Intrinsic Jewish Unity
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One of the central themes of the episode of Har Sinai is the immense unity that the Jewish People enjoyed as they encamped at the foot of the mountain. Rashi, in his famous comment citing the Midrash on the verse, ויחן שם ישראל נגד ההר, extrapolates from the usage of the singular vayichan rather than the plural vayachanu, notes that the Jews were, "k’ish echad b’lev echad", like one individual with one heart.
In an odd twist, however, in an earlier comment Rashi attributes those very same qualities of unity and togetherness to the Egyptians! In Shmos 14:10, the Torah says regarding the Egyptians pursuit of the Jews at the banks of the Red Sea, "והנה מצרים נוסע אחריהם" with the singular voice nose’ah, rather than the plural nos’im. There too, Rashi states, citing the Midrash, that the Egyptian people were united, but in a slightly different way: "b’lev echad k’ish echad", with one heart, as one person. That the Egyptians and the Jews were equally unified is in itself remarkable. But even more puzzling, why does Rashi feel the need to flip the two phrases, so that the Jewish people are k’ish echad b’lev echad, like one person with one heart, and the Egyptians are b’lev echad k’ish echad, with one heart like one person? What qualitative difference in the two nations’ respective unity are Rashi and the Midrash attempting to highlight?
Perhaps the Midrash provides a prescription for what true Jewish unity is all about. While the Egyptians may have achieved unity to the same level as the Jews encamping around Har Sinai, their unity began with their lev echad, their unity of purpose, their singular objective. Only as a result of that were they able to be k’ish echad, unified as one. The Jews, on the other hand, possess an intrinsic unity which transcends a unity of purpose. They are, irrespective of any ideological differences, k’ish echad. At Har Sinai, the Jews also happen to have been b’lev echad, but Jewish unity is not contingent on ideological harmony or unity of purpose. Each and every Jew possesses an unbreakable bond with their fellow Jew, k’ish echad, regardless of how differently they think or feel.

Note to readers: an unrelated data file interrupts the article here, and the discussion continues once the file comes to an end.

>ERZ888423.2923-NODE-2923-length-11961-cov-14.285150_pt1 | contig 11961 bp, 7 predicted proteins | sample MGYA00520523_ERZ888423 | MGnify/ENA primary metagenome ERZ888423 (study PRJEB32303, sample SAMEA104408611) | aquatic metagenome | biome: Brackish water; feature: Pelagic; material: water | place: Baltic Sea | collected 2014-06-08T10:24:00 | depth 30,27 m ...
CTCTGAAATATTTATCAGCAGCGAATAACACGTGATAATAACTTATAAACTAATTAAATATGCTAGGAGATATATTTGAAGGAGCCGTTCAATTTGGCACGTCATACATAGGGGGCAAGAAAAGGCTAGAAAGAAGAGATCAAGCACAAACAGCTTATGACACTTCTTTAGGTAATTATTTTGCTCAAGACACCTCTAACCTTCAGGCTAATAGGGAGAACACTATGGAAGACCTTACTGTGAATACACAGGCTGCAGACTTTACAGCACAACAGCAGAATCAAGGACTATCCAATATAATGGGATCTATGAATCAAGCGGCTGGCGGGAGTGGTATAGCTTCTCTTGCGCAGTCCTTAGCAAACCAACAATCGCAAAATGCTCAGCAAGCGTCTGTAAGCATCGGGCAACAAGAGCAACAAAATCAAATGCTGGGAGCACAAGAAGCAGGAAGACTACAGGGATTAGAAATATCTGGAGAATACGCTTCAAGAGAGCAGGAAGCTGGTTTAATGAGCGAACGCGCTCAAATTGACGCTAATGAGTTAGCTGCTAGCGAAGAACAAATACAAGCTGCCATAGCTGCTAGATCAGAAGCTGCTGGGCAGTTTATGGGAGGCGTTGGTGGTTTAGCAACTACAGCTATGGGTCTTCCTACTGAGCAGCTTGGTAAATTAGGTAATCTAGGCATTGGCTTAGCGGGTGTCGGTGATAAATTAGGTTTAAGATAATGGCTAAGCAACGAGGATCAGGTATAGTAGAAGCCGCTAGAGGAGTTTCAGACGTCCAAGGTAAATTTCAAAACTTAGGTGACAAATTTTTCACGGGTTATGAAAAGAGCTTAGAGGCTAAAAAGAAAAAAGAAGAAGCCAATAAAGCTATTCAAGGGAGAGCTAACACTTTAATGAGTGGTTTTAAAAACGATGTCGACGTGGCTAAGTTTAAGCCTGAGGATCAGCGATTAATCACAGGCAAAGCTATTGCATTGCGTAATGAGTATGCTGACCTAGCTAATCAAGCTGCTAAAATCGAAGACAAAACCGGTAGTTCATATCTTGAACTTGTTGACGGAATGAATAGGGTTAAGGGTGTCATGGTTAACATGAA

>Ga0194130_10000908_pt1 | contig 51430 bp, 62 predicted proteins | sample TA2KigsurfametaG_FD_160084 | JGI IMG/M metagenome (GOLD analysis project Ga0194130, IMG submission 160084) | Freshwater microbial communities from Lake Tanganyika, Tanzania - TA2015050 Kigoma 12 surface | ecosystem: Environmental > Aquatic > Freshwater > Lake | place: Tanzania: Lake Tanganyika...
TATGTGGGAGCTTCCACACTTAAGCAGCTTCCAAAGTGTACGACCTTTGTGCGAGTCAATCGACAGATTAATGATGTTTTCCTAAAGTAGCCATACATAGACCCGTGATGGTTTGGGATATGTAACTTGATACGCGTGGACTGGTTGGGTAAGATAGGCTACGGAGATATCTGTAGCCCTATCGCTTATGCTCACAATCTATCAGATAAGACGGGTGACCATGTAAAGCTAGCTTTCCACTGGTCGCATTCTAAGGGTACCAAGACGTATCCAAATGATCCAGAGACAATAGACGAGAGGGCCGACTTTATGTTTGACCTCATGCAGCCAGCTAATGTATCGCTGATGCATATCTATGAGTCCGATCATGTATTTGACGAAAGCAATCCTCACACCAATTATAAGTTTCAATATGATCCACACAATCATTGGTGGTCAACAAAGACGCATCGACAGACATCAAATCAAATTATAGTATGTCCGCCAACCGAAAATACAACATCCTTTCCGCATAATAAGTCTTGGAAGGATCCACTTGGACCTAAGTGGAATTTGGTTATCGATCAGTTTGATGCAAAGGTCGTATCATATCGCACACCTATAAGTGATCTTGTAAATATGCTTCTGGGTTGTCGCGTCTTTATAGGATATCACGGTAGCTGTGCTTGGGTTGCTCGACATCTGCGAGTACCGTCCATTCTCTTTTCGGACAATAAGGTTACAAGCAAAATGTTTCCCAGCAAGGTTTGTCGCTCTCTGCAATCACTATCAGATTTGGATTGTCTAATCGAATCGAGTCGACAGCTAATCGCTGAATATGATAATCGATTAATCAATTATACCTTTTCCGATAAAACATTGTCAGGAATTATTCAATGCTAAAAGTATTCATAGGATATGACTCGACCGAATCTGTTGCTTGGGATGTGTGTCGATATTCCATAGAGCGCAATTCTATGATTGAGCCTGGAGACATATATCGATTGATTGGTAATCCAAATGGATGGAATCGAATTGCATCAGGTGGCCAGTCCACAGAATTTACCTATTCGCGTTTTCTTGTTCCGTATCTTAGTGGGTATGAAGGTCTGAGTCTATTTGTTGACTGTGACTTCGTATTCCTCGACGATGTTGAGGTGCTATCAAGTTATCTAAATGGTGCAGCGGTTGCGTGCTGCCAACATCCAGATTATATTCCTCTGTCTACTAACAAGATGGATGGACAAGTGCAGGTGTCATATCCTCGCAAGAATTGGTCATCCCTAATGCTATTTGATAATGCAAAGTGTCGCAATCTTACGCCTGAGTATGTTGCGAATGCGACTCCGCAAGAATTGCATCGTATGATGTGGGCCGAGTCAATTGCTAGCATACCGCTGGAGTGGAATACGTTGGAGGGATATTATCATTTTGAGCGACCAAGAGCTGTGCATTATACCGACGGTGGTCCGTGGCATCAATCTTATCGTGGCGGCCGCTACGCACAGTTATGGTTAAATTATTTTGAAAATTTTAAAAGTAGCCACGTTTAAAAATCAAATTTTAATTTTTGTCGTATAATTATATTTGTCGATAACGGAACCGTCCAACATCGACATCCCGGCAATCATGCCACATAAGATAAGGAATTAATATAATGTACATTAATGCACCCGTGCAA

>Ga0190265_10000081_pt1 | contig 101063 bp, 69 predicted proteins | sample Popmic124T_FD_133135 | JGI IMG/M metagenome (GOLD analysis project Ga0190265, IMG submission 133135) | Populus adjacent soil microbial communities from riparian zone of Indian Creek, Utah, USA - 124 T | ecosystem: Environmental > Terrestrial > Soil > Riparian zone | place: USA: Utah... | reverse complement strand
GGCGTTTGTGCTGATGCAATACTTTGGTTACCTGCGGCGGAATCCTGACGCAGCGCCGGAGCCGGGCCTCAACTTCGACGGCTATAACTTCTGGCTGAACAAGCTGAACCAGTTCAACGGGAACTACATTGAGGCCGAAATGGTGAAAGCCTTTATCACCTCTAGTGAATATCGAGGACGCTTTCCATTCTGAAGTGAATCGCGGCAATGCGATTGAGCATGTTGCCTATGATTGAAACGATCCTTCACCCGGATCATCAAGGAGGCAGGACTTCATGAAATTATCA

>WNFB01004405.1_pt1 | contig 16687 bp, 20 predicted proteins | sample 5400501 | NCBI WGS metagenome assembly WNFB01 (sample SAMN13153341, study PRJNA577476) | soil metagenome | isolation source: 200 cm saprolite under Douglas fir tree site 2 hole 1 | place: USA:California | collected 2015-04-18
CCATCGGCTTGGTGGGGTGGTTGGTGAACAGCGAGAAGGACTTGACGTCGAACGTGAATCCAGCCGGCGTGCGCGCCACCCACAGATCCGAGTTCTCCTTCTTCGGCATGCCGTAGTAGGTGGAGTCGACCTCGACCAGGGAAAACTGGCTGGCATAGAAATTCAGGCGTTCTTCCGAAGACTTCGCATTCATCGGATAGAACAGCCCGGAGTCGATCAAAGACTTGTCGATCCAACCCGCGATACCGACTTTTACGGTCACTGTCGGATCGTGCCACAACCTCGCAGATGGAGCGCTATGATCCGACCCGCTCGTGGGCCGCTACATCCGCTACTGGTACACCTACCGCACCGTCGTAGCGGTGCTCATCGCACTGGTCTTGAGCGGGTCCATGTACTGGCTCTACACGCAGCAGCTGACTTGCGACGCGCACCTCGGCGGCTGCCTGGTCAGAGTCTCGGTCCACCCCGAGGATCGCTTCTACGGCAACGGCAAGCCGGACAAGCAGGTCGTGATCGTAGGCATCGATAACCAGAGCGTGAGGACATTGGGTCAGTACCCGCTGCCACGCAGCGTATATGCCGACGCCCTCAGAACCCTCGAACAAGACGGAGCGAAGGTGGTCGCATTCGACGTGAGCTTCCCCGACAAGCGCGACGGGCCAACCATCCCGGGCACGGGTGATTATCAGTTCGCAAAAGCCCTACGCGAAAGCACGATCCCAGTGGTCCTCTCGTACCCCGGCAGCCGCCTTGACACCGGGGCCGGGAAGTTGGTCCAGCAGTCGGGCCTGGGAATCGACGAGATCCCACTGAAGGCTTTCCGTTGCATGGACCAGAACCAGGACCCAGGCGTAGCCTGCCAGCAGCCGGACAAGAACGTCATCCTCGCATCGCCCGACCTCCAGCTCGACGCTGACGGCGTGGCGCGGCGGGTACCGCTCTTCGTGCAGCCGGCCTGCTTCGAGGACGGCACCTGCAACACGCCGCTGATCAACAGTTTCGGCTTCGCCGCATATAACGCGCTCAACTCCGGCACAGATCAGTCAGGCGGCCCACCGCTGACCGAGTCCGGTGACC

It’s interesting to note that Shavuot comes at the culmination of the period of Sefirat Haomer, where we mourn the tragic loss of the students of Rabbi Akiva, who perished because of a lack of respect and honor for one another. As staunch disciples of the great Rabbi Akiva, these were students who undoubtedly were b’lev echad, singularly committed to the mission of learning and spreading the teachings of their revered rebbe. What they perhaps lacked was the k’ish echad, the sense of brotherhood and togetherness which allows us to overcome what are, in the grand scheme of things, petty differences. A failure to acknowledge the significance and importance of Jewish unity results, unfortunately, in a deficiency in and a lack of appreciation of, true kedushas Yisrael.
In this light, Rav Kook noted the interesting formulation of our birchos haTorah which we recite each and every morning and upon being called to the Torah. We begin by saying asher bachar banu mikol ha’amim, which praises Hashem for choosing the Jewish nation as his chosen nation, and only then do we finish with v’nasan lanu es Toraso, thanking Hashem for giving us the Torah. At first glance, it should be reversed; doesn’t our chosen status flow from the simple fact that we are the nation who accepted Hashem’s Torah? Why not mention the Torah first and only then refer to the Jews’ status as the chosen nation? Rav Kook answers that not only was national unity a pre-requisite for the giving of the Torah, but that that unity exists as an intrinsic quality of the Jewish nation, k’ish echad, separate and apart from their b’lev echad, their belief in and pursuit of a Torah way of life.
May this Shavuos serve as a catalyst to answer the call of k’ish echad b’lev echad, of not letting that which divides us trump that which unites us, so that we may accept the Torah anew in all its glory, the way the Jews did at Maamad har Sinai.